There was no way to be sure what the effect of today's economic data would be on mortgage rates. All we knew is that the Consumer Price Index (CPI) would be released at 8:30am ET and that CPI releases have been the biggest sources of volatility for interest rates in 2022 and especially since June.
If you're wondering what CPI has to do with mortgage rates, here's a quick run-down:
- mortgage rates are based on trading levels in bonds
- bonds care a lot about inflation and about Fed policy
- Fed policy is more likely to be less friendly to rates if inflation is higher than expected
- CPI is the biggest inflation revelation on any given month
Case in point, the following chart shows the market's expectations for the Fed Funds rate, both at the December 2022 and June 2023 Fed meetings. CPI reports have been at ground zero for most of the big moves.
As we often like to remind our readers, the Fed Funds Rate is not the same as mortgage rates, but longer-term Fed rate hike expectations (which is what's in the chart above) correlate much more readily with longer-term consumer rates such as those for mortgages. At the very least, big moves tend to be big moves in either case.
The same correlation held true after this morning's CPI came in hotter than expected. In other words, mortgage rates surged to new 20 year highs this morning.
Now, you may be wondering why higher inflation is such a surprise if all anyone seems to be talking about on the topic of inflation is how damn high it is. But when it comes to the bond market, traders have long since priced in everything that was already known and assumed about inflation. Today's CPI data brought NEW information to light. If CPI had been right in line with the average economist's forecast, it may not have garnered much of a response from the market. But it came in higher than forecasts, and that was a rude awakening for bonds.
In addition to simply forcing an adjustment to even higher inflation expectations, by coming in hot, today's CPI also pushes back the moment at which the clock starts ticking on the 2-3 months worth of economic data that will eventually suggest a turning point for economic growth and inflation. In this sense, it's possible that the market was secretly hopeful that today's data would be tame enough to allow traders to be more receptive to future reports that conveyed lower inflation.
As it stands now, if the next CPI report is much lower, it will be viewed as a one-off until the following month corroborates the story. There's no magic rule that says rates can't go lower without that trend toward lower inflation, but there's a very real, very non-magical rule that says it's highly unlikely that rates would go substantially lower as long as inflation remains at current levels. Conversely, if inflation continues surprising to the upside, rates are more likely to continue higher.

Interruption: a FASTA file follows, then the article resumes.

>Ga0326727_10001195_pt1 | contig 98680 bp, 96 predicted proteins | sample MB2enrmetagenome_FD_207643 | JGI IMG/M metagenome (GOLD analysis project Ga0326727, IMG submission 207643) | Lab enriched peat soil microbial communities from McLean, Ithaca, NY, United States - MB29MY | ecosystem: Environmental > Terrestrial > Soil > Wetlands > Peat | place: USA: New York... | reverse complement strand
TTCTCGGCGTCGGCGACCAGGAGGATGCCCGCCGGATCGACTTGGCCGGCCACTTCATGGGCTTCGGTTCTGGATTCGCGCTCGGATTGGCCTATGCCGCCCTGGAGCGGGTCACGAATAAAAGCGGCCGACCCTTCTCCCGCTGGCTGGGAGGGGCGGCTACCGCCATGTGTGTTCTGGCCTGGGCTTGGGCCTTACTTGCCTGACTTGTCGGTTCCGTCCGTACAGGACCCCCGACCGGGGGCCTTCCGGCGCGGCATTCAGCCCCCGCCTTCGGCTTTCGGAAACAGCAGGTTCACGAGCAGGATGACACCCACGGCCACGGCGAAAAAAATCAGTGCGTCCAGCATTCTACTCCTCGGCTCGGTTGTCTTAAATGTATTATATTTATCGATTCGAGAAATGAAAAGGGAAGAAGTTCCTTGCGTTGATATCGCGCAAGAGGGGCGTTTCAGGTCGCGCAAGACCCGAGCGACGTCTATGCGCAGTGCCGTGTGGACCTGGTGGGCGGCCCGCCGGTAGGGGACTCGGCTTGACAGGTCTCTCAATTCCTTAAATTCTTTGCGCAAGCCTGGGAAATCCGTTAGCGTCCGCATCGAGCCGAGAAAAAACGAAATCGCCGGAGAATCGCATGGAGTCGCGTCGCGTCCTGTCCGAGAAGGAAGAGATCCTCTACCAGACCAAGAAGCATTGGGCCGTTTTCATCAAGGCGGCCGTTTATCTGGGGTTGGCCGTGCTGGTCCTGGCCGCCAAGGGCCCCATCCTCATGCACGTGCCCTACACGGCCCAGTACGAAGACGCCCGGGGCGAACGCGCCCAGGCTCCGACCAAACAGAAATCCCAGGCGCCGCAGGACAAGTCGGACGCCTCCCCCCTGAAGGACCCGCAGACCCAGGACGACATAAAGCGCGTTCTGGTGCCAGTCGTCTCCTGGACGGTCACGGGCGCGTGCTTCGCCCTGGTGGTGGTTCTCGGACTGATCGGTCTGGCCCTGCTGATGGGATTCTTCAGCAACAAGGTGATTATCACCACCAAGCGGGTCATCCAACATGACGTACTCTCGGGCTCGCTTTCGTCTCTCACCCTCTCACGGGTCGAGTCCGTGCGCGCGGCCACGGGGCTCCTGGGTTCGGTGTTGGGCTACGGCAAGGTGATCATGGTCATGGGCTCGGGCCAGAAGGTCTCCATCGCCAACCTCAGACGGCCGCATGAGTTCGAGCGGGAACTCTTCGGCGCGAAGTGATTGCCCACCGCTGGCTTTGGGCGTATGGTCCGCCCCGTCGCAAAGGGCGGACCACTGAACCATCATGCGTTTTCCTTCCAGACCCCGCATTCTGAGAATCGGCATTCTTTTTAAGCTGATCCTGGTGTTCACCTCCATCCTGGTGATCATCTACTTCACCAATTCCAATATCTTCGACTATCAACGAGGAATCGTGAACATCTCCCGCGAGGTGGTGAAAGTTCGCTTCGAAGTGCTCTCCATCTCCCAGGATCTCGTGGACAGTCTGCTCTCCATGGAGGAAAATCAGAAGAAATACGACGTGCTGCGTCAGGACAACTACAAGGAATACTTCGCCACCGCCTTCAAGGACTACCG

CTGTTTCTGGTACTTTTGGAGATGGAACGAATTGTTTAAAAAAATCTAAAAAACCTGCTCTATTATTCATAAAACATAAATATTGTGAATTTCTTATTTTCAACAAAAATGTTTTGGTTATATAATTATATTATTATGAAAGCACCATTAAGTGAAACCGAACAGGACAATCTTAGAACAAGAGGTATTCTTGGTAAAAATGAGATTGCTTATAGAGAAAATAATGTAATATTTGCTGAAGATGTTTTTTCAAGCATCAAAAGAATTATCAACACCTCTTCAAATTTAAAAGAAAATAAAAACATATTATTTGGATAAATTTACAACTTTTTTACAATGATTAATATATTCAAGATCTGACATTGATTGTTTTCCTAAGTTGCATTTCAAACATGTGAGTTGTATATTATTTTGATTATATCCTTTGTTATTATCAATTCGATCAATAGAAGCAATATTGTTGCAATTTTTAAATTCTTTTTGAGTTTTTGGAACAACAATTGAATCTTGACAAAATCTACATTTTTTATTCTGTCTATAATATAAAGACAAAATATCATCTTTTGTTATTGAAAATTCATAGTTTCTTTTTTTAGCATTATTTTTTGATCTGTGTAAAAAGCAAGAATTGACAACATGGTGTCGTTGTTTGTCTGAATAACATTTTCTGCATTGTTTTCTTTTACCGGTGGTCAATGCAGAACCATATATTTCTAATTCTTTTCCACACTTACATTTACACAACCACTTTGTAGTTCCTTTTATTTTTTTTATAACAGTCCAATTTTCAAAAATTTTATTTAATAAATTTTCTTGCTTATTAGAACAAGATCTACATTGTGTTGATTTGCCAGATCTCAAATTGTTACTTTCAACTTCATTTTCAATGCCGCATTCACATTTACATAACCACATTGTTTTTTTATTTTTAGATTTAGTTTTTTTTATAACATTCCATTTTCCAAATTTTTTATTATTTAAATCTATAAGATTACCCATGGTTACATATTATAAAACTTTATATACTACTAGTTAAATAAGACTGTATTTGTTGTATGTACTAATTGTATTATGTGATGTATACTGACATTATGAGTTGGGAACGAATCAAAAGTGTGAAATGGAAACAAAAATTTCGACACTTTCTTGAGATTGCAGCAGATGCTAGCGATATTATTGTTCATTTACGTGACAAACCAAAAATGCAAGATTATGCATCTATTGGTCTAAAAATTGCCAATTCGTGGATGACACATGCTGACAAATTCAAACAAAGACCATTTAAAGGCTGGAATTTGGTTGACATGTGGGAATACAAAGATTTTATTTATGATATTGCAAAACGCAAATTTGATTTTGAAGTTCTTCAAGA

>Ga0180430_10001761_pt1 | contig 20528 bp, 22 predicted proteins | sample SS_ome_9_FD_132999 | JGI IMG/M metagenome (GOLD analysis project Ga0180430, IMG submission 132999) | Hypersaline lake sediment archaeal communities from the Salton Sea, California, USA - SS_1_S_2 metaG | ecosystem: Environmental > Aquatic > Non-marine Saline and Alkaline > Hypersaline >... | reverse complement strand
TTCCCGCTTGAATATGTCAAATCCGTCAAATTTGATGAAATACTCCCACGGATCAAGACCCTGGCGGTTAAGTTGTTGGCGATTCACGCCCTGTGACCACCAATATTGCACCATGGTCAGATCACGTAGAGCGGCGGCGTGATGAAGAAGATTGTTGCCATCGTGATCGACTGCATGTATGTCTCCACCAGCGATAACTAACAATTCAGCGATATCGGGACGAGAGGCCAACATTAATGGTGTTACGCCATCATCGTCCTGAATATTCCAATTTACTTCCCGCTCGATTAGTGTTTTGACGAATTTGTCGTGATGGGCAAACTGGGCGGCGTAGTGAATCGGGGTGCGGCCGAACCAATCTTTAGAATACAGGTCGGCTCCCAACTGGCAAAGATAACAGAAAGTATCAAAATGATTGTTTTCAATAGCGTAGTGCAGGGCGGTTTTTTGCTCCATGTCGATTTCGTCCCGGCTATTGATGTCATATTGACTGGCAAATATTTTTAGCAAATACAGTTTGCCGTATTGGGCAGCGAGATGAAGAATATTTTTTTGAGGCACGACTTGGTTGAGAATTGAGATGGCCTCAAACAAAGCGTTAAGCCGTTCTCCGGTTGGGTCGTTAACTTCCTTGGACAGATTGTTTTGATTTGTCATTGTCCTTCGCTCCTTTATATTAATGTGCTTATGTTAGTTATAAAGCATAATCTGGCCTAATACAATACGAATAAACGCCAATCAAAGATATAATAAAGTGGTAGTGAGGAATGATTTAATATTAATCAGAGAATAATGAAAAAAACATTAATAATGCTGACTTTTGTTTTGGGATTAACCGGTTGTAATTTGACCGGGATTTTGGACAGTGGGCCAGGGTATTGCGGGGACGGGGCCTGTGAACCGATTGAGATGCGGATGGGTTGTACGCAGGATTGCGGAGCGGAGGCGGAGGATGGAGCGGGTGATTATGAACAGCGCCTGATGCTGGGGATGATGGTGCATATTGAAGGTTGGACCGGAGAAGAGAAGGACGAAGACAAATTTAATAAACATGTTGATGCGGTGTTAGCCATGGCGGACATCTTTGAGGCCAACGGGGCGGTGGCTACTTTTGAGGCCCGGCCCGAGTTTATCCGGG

"Continue higher" is exactly what rates did at first, but then the magic happened. Without an overly satisfying explanation, bond traders began buying the newly cheaper bonds with yields at their highest levels in more than a decade (bond prices move inversely with yields--the less you pay for a bond, the higher the yield, all other things being equal). Such a recovery typically relies on some discrete, overt explanation, but in this case, the best we can do is to relay anecdotes from traders and market participants regarding longer-term bonds reaching levels that were/are high enough to attract solid buying demand.
This also makes some sense from the standpoint of longer vs shorter-term rates. Reason being: shorter-term rates still had a very bad day without remotely as big of a recovery. Shorter-term rates (such as 2 year Treasury yields) have much more in common with the Fed Funds Rate than longer term rates like mortgages). The more the Fed hikes short term rates, the bigger the implication for economic headwinds and--eventually--lower inflation. Thus, sufficient spikes in short term rates can actually help longer term rates calm down in a round about way. This is also part of today's paradoxical bounce.
Ultimately, the average lender remained just over 7% for the average conventional conforming 30yr fixed rate on top tier scenarios. Tomorrow's economic data isn't remotely as relevant as today's CPI, but volatility remains a risk.